Articles - QESP
By KTH, Royal Institute of Technology
- Wednesday, May 19th, 2021
Scanning technology aimed at detecting small amounts of nuclear materials was unveiled by scientists in Sweden today, with the hope of preventing acts of nuclear terrorism.
Bo Cederwall, a professor of physics at KTH Royal Institute of Technology, says the technology can be used in airports and seaports for routine inspection of passengers and goods. The research is published and featured in the journals Science Advances and Science, respectively.
By Ohio State University
- Monday, April 19th, 2021
Someday, scientists believe, tiny DNA-based robots and other nanodevices will deliver medicine inside our bodies, detect the presence of deadly pathogens, and help manufacture increasingly smaller electronics. Researchers took a big step toward that future by developing a new tool that can design much more complex DNA robots and nanodevices than were ever possible before in a fraction of the time.
- Thursday, April 8th, 2021
Every year, our planet encounters dust from comets and asteroids. These interplanetary dust particles pass through our atmosphere and give rise to shooting stars. Some of them reach the ground in the form of micrometeorites. An international program conducted for nearly 20 has determined that 5,200 tons per year of these micrometeorites reach the ground.
By Rice University
- Friday, February 26th, 2021
In a twist befitting the strange nature of quantum mechanics, physicists have discovered the Hall effect — a characteristic change in the way electricity is conducted in the presence of a magnetic field — in a nonmagnetic quantum material to which no magnetic field was applied.
The discovery by researchers from Rice University, Austria’s Vienna University of Technology (TU Wien), Switzerland’s Paul Scherrer Institute and Canada’s McMaster University is detailed in a paper in the Proceedings of the National Academy of Sciences. Of interest are both the origins of the effect, which is typically associated with magnetism, and its gigantic magnitude — more than 1,000 times larger than one might observe in simple semiconductors.
By University of California - Berkeley
- Thursday, February 25th, 2021
Researchers at the University of California, Berkeley, have found a new way to harness properties of light waves that can radically increase the amount of data they carry. They demonstrated the emission of discrete twisting laser beams from antennas made up of concentric rings roughly equal to the diameter of a human hair, small enough to be placed on computer chips.
By Cornell University
- Monday, February 22nd, 2021
Cornell University scientists have identified a new contender when it comes to quantum materials for computing and low-temperature electronics.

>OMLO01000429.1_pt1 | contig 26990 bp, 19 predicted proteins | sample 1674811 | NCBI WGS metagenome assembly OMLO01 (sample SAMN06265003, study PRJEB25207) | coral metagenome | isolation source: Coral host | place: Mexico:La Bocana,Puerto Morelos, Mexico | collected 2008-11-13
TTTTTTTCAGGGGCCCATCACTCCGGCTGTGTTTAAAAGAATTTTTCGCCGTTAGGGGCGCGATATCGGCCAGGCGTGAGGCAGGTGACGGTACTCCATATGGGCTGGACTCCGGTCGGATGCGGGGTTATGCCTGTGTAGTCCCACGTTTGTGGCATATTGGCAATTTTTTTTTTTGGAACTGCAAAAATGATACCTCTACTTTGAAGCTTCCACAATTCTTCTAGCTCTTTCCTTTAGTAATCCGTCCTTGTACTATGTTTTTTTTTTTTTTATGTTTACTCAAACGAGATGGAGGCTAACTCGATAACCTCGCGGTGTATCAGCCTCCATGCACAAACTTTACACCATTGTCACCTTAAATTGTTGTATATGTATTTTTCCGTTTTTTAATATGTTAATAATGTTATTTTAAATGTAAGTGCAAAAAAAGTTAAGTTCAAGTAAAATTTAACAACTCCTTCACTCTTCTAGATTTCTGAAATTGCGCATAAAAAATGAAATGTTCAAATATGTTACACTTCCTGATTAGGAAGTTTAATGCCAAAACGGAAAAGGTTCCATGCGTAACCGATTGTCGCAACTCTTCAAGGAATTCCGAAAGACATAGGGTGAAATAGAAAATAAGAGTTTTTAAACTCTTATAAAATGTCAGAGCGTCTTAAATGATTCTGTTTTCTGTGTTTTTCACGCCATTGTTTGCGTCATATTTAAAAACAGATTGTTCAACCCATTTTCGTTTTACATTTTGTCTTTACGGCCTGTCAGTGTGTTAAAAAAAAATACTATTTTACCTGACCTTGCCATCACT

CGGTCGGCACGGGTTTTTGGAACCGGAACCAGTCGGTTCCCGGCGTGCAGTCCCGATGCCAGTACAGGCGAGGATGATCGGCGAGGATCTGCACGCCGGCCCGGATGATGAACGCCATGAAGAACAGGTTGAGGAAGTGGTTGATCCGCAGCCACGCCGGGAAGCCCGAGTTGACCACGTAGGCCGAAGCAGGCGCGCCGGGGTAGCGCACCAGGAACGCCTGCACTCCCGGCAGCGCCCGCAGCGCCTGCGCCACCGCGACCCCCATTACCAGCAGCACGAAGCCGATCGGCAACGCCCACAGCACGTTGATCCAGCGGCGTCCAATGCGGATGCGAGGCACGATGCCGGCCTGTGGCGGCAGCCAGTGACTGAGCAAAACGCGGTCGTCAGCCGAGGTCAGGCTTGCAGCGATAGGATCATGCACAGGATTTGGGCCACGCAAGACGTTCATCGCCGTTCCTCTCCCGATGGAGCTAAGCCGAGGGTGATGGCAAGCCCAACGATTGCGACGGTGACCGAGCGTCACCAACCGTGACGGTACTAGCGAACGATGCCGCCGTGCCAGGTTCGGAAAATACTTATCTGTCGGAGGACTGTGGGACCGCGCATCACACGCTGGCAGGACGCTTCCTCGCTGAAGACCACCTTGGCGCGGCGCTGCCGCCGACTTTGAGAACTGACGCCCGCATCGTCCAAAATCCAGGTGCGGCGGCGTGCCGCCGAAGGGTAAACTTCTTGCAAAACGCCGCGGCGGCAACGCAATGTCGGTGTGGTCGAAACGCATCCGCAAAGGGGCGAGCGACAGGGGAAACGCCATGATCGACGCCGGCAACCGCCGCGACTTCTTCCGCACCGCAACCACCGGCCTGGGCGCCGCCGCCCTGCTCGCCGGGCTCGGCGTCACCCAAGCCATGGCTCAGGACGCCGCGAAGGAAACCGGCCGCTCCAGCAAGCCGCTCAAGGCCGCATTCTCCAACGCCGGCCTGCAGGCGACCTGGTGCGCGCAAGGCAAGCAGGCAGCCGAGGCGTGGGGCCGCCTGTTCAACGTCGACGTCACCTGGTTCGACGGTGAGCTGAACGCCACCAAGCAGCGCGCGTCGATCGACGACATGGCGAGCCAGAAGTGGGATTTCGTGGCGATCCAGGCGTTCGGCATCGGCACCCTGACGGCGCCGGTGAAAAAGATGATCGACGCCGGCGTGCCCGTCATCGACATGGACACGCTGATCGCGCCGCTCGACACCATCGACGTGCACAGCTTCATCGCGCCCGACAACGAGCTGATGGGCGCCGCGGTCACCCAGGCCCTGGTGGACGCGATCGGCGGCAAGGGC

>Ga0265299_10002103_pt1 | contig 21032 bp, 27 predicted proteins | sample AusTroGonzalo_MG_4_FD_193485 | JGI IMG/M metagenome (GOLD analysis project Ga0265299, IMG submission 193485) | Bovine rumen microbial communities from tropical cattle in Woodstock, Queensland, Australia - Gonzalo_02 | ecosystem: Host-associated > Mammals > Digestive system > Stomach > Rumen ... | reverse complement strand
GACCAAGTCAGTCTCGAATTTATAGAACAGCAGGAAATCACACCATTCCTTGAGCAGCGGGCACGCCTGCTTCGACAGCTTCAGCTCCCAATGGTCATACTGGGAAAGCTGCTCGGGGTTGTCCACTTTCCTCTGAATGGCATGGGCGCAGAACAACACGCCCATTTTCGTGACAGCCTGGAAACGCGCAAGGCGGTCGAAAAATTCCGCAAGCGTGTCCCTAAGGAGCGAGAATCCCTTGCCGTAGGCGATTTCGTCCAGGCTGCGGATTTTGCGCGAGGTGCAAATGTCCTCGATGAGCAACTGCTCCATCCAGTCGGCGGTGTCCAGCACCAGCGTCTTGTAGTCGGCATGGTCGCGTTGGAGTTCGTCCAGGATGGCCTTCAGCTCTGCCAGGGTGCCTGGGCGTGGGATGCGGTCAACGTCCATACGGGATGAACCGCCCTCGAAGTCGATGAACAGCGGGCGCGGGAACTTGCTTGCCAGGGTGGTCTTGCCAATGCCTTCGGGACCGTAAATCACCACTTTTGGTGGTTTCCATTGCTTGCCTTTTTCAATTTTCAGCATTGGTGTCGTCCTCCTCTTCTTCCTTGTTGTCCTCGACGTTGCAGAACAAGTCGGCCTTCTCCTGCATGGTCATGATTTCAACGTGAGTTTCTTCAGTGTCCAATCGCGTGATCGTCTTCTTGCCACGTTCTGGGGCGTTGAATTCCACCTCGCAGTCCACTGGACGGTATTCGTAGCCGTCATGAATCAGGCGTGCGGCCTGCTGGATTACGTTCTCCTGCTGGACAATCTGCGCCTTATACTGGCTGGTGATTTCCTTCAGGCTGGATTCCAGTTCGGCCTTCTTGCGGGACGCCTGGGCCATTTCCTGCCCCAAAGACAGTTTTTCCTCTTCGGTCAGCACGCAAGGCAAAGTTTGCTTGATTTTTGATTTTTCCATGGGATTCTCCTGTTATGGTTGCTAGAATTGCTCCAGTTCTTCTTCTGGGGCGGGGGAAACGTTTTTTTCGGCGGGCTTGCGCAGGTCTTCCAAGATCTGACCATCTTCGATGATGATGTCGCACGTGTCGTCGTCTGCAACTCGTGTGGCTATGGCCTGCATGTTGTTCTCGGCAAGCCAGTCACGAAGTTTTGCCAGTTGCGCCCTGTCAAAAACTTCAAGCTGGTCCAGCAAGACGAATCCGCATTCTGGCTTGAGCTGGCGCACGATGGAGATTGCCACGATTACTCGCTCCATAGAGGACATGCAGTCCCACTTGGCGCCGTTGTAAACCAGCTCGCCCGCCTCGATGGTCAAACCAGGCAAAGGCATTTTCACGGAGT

Using nitride-based materials, the researchers created a material structure that simultaneously exhibits superconductivity — in which electrical resistance vanishes completely — and the quantum Hall effect, which produces resistance with extreme precision when a magnetic field is applied.
By University of New South Wales
- Thursday, February 4th, 2021
Chemical engineers at UNSW Sydney have found a way to make ‘green’ ammonia from air, water and renewable electricity that does not require the high temperatures, high pressure and huge infrastructure currently needed to produce this essential compound.
By Ecole Polytechnique Fédérale de Lausanne
- Wednesday, January 20th, 2021
Over the past 20 years, scientists have been developing metamaterials, or materials that don’t occur naturally and whose mechanical properties result from their designed structure rather than their chemical composition. They allow researchers to create materials with specific properties and shapes. Metamaterials are still not widely used in everyday objects, but that could soon change. Tian Chen, a post-doc at two EPFL labs — the Flexible Structures Laboratory, headed by Pedro Reis, and the Geometric Computing Laboratory, headed by Mark Pauly — has taken metamaterials one step further, developing one whose mechanical properties can be reprogrammed after the material has been made. His research appears in Nature.
By Ted Smillie
- Sunday, January 10th, 2021
It seems Trump’s failed attack on US democracy is insignificant when compared to previous successful US Government attacks on US and third world democracies. Here are some examples:
“In 1965, with the aid of weapons and intelligence from the United States, Suharto hunted down and killed between 500,000 and a million of Sukarno’s supporters in one of the worst mass murders of the 20th century”
“The US felt it had no choice but to shift to a more aggressive stance and resorted to the tactic they had used in Guatemala and Indonesia – the good old-fashioned coup. It was executed on 11 September 1973, by General Augusto Pinochet with CIA support under the code name Operation Fubelt.
By Technical University of Denmark
- Tuesday, December 15th, 2020
Methods currently used around the world for predicting the development of COVID-19 and other pandemics fail to report precisely on the best and worst case scenarios. Newly developed prediction method for epidemics, published in Nature Physics, solve this problem.
“It is about understanding best and worst-case scenarios — and the fact that worst case is one of the most important things to keep track of when navigating through pandemics — regardless whether it be in Denmark, the EU, the USA or the WHO. If you are only presented with an average estimate for the development of an epidemic — not knowing how bad it possible can get, then it is difficult to act politically,” says Professor Sune Lehmann, one of four authors of the article Fixed-time descriptive statistics underestimate extremes of epidemic curve ensembles just published in Nature Physics.